Comment by Bob 50 — April 11, 2011 @ 9:03 am
  5. I have to agree with Dusty, use the freeware versions of various antivirus and you’ll get as good protection as Norton without the strong arm tactics. Another piece of software that works great is Microsoft’s own Security Essentials, it’s free and very lightweight.

    Comment by Azeem Jiva — April 11, 2011 @ 9:09 am
  6. The only reason I use Norton is because it’s free to Comcast customers. Otherwise I would dump it in a heartbeat.

    Comment by Sully — April 11, 2011 @ 9:35 am
  7. Symantec claims keeping the product past the one year will create a false sense of security and lead to risky behavior. So shutting the application off after the one year is their solution. I am amazed at how companies can get away with such ideas.

    Comment by bobby — April 11, 2011 @ 9:49 am
  8. Just like the other mentioned Microsoft Security Essentials > Norton!

    Comment by Jesse — April 11, 2011 @ 12:03 pm
  9. Norton just expired 3 days ago on all our PCs, and I have been slow to renew. I saw the warnings and thought we were still protected, but just couldn’t get updated virus defs. Glad I happened to check mouseprint, because now I’m dumping Norton after over a decade of use, and go with an antivirus that doesn’t act so obnoxiously. The pictures of Peter Norton on the cover of the boxes take me back to ages of old, but unlike Quicken, competition in this field is strong, and no one has to submit to this tyranny.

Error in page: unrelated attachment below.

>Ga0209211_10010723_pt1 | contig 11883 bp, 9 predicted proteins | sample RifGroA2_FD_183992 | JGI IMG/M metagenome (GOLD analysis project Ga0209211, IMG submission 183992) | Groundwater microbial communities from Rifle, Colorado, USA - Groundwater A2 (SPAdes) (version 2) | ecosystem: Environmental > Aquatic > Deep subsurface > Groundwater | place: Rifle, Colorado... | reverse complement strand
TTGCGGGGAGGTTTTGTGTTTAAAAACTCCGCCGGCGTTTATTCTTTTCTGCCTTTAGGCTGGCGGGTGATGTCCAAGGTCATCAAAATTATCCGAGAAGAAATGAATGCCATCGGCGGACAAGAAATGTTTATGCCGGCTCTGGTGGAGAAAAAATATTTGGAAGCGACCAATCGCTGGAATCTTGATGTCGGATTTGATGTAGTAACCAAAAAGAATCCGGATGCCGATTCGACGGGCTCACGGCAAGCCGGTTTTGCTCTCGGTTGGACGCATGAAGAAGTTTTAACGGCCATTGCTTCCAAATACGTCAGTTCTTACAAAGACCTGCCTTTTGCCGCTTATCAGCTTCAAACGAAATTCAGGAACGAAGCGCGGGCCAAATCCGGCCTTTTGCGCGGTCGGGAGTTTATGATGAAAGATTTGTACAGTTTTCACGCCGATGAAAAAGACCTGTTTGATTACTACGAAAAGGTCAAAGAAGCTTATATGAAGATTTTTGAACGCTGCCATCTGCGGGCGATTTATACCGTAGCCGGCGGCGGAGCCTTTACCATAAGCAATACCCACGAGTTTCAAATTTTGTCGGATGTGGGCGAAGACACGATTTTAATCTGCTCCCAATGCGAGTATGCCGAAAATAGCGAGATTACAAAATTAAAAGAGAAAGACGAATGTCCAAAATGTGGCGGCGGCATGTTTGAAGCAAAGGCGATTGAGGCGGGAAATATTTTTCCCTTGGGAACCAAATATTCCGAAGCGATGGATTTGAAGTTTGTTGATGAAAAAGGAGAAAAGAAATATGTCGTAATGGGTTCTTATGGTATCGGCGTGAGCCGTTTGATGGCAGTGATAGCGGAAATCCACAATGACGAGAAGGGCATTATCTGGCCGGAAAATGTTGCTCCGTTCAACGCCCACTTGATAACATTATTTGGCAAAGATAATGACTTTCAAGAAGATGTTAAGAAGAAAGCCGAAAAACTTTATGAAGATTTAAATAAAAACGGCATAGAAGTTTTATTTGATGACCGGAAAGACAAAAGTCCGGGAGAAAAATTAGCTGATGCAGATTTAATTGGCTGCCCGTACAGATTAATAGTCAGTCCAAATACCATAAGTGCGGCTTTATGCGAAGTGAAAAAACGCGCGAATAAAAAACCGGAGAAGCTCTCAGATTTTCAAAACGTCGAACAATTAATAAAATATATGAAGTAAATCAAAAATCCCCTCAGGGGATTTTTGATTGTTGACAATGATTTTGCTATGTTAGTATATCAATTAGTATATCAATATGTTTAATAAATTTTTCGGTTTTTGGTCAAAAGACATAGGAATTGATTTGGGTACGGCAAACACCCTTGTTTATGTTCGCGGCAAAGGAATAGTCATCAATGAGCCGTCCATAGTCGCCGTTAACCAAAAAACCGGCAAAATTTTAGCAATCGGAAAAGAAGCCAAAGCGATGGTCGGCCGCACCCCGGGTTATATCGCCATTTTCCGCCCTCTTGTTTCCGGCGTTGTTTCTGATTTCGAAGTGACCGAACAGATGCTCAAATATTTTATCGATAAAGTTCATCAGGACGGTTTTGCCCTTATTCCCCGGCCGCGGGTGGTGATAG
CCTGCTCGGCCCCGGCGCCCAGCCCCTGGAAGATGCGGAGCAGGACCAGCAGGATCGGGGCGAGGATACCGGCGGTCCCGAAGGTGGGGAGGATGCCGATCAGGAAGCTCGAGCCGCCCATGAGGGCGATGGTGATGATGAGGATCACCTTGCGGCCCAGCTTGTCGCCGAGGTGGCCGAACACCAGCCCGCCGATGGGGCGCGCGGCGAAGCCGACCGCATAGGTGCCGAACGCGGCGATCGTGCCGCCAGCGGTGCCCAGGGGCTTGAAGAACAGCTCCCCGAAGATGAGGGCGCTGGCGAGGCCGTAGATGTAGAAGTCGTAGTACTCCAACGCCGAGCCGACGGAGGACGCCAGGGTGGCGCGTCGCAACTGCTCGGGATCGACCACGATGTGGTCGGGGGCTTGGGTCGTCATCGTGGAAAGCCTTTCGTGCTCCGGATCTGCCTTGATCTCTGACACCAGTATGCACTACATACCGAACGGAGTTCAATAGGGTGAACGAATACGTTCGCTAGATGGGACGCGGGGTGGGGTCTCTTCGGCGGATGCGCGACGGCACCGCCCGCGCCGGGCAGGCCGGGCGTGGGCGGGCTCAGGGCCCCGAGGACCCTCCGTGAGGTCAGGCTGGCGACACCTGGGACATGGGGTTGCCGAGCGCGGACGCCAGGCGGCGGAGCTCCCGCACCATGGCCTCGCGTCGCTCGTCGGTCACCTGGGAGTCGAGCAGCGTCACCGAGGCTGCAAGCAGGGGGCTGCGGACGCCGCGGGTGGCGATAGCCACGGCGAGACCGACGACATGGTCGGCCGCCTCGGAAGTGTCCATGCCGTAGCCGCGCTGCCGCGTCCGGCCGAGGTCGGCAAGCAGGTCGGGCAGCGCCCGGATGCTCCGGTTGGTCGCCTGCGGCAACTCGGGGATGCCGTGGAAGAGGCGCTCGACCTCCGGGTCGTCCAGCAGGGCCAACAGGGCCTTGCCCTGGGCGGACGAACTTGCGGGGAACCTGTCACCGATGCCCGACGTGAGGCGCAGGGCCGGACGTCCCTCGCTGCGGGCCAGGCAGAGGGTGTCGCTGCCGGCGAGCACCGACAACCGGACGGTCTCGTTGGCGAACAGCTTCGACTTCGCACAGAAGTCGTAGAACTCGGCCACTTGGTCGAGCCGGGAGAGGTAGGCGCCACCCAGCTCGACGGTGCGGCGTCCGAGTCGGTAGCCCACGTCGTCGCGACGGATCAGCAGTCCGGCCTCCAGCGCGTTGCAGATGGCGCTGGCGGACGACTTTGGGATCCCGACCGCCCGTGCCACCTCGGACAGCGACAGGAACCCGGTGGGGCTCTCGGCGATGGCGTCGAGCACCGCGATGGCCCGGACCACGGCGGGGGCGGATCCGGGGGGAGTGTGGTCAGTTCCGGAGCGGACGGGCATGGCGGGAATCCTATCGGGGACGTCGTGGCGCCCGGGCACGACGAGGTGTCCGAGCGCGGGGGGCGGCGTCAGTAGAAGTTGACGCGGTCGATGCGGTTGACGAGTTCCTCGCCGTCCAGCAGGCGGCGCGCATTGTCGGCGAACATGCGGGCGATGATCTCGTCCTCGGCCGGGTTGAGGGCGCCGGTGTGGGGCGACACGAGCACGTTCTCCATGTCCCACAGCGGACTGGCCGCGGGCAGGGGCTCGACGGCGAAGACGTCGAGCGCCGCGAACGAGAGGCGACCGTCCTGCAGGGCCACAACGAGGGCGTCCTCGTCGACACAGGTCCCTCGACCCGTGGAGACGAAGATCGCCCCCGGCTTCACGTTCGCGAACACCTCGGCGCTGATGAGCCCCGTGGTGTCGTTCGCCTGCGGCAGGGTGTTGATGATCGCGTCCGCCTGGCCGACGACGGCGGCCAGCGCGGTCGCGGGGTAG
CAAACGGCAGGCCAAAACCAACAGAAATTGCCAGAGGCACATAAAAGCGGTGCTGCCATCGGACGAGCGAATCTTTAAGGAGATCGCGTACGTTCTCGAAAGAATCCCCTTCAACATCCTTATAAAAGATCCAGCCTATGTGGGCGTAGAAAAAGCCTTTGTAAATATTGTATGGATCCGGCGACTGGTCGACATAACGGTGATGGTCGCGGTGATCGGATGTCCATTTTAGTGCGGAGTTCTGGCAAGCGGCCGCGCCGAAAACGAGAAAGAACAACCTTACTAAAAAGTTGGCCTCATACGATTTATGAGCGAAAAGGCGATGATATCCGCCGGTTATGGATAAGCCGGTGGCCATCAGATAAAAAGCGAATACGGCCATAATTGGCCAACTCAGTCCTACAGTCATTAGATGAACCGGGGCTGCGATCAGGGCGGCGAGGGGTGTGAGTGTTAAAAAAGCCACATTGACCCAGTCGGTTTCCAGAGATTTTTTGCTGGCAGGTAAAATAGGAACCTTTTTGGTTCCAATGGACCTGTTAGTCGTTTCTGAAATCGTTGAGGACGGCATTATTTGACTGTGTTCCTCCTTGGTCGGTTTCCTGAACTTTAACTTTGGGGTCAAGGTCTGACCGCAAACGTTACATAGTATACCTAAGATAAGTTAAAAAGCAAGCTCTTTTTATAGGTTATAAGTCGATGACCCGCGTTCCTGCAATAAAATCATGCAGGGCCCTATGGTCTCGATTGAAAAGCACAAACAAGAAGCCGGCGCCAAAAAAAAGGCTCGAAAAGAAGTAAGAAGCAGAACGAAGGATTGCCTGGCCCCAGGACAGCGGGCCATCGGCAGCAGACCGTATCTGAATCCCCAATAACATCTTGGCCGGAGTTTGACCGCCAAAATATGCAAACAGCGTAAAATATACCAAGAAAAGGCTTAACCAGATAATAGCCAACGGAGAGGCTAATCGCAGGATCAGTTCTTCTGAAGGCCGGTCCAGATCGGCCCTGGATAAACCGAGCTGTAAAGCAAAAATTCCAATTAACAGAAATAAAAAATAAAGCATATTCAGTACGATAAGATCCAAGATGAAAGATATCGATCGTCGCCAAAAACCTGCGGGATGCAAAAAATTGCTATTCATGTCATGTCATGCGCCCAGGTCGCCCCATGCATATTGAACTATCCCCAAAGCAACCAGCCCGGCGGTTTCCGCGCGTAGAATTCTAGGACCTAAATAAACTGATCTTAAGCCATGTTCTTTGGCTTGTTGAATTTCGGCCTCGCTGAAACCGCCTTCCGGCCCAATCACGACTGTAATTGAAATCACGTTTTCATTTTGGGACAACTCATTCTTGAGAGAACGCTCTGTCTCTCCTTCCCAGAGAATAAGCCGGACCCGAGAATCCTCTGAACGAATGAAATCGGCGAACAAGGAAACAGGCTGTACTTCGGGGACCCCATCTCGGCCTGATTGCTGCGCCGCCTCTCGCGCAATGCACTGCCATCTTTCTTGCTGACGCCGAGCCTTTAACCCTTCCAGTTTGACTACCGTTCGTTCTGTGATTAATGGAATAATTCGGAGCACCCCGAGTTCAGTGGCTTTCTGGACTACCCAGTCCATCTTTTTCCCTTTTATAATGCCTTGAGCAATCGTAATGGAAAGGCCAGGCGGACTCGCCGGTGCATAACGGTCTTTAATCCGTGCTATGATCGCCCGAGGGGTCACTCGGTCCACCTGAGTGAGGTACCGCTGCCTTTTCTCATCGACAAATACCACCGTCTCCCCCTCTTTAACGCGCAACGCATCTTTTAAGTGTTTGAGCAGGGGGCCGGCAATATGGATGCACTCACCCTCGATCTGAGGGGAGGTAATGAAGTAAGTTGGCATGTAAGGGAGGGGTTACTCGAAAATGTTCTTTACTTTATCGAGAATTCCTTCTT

Comment by Chiropractor Biz — April 11, 2011 @ 1:43 pm
  10. I’m going to be the voice of dissent here and say that this is actually a good move on Norton’s part. AntiVirus is worse than useless if it isn’t updated frequently, because I think it gives the user a false sense of security if it’s still running even though its definitions haven’t been updated in years. If you’re going to charge for AV protection, better make sure it actually protects against the ever-changing landscape of threats out there to day.

    I do agree however, that there are much better (free) alternatives to Norton out there. Maybe this new policy will get people onto some AV that doesn’t require you to worry about subscriptions, which is the best place to be, IMHO.

    Comment by Simon — April 11, 2011 @ 2:00 pm
  11. I discovered this issue just this past year. A service period had always implied the updates and not the program. $30-$50 to rent a program will end up putting Symantec out of business. Like others, I’ve discovered other options.

    By the way, once this practice was discovered I recommended to my company that we no longer use it. They listened.

    Comment by Tim — April 11, 2011 @ 4:08 pm
  12. I fully agree on using some freeware program. I use the Microsoft program and love it.

    Comment by richard — April 11, 2011 @ 6:42 pm
  13. I use CCleaner, MalwareBytes, and Avast!. They are all free AND are wonderful programs. I too got rid of Norton a LONG time ago. Norton is an EXTREME PAIN to try to uninstall. I was still finding LOTS of files in my registry and hidden folders all over the place.

    Comment by Melissa — April 12, 2011 @ 10:02 pm
  14. This does not surprise me as the company is run by Robert “Steve” Miller who is known for his deception.

    Comment by Rick G. — April 13, 2011 @ 7:35 am